Contribution of surface chemistry of AgNPs on transport across a layer of BeWo cells
The surface chemistry of the AgNPs significantly affected the detected concentration of AgNPs also in the basolateral compartment where the highest concentrations of AgNPs were observed following exposure to (LA) AgNPs and (Cit) AgNPs followed by (BPEI) AgNPs and Ag2S NPs. The surface chemistry of NPs was reported to play a role in the transport of ferric oxide NPs where the placental transport was significantly higher for oleate coated NPs than uncoated NPs . Also, the placental transport of pegylated AuNPs was reported to be higher than that of sodium carboxylated AuNPs of the same size (Aengenheister et al. 2018a).
Next to the surface chemistry of NPs, their size [20, 23] and composition  are also suggested to influence their transport through the placental barrier model. The transport of PSNPs was described to be size dependent, where transport of 50 nm PSNPs was six times higher than that of 100 nm PSNPs . The placental transport of AuNPs also showed a size-dependency, where 10 to 30 nm AuNPs did not cross the placental barrier  and the smaller 3 and 4 nm AuNP crossed the placental barrier . Upon the exposure of either the BeWo b30 (up to 24 h) or the perfused human placenta (up to 6 h) to 25 and 50 nm silica NPs, no placental transport could be detected . Following exposure of perfused human placenta to AgNPs with different surface chemistries (polyethylene glycol and sodium carboxylate, and a primary size of 7–15 nm) very low translocation has been observed. In the fetal circulation 0.02 to 0.2% of the administered dose was detected as total silver in the fetal circulation. Only a small mass fraction of this silver was detected in particulate form (> 25 nm). Interestingly, the authors point out that AgNPs in the fetal circulation could originate from de novo formation following ionic Ag translocation . From the limited number of in vivo studies of placental transport of NPs where pregnant animals were used, AgNPs were found to be able to cross the placental barrier of rats and reach the fetus [48,49,50,51,52]. The study of Fennell et al. reported that 24 h after intravenous administration to pregnant rats with AgNPs, about 3–4%, measure as total Ag, of the administered dose was found in the fetus . The transported levels that we observed ranged between 1 and 8% as total Ag and between 1 and 5% as AgNPs and are thus in between the observations in rodents and the human placenta perfusion studies.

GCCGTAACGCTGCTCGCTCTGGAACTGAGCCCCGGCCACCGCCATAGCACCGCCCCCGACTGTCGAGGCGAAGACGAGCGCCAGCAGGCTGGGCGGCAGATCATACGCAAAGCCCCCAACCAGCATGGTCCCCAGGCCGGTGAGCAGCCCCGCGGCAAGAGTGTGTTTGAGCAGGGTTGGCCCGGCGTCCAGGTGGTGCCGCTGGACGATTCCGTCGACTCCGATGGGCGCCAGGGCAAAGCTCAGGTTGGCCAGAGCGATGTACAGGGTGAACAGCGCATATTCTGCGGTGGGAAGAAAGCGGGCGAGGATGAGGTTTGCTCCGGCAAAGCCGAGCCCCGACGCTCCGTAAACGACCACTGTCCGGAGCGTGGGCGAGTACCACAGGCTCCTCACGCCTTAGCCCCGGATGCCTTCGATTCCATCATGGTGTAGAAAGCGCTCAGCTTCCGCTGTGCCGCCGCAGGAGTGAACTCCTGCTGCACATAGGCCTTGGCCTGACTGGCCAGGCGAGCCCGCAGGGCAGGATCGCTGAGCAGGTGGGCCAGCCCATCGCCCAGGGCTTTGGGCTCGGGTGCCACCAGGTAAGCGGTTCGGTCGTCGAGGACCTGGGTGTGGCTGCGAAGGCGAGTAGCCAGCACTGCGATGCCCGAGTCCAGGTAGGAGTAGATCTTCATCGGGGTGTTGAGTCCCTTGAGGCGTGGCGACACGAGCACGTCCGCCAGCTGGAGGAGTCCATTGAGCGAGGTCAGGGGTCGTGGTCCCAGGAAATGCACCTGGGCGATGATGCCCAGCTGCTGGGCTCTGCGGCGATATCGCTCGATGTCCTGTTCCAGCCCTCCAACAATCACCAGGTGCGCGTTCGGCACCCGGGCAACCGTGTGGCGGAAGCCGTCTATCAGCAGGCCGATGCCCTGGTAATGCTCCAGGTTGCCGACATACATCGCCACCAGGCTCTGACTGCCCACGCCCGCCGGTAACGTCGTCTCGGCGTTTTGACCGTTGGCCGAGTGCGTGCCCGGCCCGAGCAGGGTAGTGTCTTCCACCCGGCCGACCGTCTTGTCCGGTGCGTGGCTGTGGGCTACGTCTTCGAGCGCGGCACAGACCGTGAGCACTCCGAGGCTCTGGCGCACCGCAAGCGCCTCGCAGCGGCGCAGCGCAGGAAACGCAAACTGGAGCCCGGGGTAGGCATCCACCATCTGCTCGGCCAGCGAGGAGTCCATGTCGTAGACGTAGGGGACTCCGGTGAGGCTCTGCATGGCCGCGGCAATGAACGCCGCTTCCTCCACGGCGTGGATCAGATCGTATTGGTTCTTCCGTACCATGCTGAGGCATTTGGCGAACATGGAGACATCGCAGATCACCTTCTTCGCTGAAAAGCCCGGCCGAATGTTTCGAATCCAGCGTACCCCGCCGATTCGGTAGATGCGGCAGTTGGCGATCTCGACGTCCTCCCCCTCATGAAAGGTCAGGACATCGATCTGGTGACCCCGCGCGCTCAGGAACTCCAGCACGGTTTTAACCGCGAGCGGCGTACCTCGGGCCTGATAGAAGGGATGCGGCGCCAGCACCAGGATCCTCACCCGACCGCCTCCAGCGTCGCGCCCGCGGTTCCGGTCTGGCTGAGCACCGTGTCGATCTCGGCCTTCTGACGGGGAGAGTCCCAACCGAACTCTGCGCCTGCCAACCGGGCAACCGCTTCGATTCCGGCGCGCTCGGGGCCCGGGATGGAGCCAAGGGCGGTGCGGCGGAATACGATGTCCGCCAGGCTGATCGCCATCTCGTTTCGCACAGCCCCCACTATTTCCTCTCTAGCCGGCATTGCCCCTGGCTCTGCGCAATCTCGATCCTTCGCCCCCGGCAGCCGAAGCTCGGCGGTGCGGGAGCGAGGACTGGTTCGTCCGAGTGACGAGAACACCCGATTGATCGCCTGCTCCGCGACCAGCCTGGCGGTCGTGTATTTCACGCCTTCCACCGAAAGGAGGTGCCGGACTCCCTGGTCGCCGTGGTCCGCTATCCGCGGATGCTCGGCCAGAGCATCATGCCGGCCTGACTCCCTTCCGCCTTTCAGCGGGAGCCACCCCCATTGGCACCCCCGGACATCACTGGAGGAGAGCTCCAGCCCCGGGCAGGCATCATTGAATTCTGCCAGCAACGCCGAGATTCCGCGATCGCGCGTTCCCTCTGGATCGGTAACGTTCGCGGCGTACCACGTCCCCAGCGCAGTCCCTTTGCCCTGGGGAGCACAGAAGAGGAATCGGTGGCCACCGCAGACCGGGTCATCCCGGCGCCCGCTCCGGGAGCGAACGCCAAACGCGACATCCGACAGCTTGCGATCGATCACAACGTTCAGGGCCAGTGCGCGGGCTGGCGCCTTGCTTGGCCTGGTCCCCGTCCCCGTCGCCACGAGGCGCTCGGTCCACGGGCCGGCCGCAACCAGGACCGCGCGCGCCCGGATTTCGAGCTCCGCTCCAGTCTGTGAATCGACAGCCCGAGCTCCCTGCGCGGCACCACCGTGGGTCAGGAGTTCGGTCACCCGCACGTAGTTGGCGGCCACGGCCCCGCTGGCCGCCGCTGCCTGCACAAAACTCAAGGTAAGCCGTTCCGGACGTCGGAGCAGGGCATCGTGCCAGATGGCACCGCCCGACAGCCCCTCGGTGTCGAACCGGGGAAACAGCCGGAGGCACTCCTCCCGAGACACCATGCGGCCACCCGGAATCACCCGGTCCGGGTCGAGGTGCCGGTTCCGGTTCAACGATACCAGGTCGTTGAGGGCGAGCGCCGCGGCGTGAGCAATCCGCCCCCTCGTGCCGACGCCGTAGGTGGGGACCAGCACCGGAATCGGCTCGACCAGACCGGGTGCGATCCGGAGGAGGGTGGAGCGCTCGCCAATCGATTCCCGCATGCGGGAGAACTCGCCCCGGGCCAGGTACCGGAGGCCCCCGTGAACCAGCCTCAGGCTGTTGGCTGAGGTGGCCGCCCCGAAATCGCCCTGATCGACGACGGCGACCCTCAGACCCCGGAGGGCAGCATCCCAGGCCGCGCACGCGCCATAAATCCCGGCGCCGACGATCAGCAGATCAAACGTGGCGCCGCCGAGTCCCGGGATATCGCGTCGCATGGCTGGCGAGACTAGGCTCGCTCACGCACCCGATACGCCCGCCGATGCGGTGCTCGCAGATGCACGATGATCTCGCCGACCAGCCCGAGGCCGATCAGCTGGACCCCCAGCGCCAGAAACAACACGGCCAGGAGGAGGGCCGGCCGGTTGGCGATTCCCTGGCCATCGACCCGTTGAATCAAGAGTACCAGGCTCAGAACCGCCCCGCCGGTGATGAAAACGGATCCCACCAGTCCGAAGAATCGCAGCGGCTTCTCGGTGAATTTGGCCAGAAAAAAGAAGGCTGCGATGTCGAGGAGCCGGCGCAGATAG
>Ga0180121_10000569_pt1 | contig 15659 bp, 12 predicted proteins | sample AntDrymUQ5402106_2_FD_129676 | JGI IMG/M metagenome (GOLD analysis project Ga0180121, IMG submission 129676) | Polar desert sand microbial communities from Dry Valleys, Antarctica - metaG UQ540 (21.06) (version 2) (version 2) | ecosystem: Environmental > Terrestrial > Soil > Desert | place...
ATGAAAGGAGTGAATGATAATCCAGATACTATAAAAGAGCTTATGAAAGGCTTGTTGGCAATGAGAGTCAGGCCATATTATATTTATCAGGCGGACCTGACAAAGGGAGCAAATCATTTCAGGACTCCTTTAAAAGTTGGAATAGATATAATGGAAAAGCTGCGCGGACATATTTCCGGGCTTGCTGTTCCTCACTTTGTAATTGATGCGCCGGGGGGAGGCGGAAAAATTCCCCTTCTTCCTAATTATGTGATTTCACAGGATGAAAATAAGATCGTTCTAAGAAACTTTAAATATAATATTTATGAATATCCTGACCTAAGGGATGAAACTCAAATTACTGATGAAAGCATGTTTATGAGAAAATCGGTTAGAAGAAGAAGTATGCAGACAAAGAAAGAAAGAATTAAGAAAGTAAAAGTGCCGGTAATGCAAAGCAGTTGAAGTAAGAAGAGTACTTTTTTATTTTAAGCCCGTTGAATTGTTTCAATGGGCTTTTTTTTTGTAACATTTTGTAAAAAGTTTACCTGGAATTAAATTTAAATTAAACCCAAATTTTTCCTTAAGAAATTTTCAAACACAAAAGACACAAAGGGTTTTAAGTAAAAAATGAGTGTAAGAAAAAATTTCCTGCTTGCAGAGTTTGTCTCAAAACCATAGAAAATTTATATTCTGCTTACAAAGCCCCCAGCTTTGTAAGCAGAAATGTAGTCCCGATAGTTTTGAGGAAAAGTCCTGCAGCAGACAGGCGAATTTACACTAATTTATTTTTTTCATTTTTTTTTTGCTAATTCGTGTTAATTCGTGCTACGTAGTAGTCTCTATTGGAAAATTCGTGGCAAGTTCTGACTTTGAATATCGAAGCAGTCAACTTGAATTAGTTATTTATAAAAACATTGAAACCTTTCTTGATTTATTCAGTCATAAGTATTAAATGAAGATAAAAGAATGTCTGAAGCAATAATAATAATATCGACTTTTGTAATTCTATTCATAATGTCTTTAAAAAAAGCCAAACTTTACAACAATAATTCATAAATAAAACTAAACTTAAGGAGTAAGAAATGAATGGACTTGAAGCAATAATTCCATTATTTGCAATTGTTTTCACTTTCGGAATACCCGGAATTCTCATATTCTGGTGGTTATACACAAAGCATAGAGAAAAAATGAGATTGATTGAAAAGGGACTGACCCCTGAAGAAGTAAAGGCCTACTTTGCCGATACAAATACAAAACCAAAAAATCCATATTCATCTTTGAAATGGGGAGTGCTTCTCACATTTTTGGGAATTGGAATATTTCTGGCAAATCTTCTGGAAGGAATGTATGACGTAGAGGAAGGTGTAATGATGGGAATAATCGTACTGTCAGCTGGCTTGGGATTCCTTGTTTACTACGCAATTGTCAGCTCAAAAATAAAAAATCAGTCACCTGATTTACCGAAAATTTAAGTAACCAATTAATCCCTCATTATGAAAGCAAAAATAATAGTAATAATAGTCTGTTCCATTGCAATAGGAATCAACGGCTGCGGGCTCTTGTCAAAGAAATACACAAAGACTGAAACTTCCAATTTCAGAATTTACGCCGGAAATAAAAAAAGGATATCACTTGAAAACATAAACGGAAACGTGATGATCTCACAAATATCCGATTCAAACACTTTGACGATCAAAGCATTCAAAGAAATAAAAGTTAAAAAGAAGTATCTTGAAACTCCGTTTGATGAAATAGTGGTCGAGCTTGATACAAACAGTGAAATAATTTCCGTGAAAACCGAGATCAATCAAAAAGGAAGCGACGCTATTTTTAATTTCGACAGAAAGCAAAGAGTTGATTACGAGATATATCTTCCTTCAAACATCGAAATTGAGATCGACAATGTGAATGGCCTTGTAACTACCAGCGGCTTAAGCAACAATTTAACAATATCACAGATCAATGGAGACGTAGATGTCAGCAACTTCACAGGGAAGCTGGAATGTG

Potential fetal toxicity following exposure to AgNPs and AgNO3
Following the capability of the AgNPs and AgNO3 to cross the BeWo b30 cell layer in vitro either as ionic or as particulate silver, induction of adverse outcomes upon reaching the embryo cannot be excluded. We therefore assessed the potential developmental toxicity of the AgNPs using the EST. The EST represents a good tool to measure the developmental toxicity in vitro as it has been validated by ECVAM and it showed a good level of concordance in the in vitro to in vivo comparisons [53, 54]. Combining the EST with the BeWo placental transport model even resulted in an increased predictability of in vivo developmental toxicity of chemicals .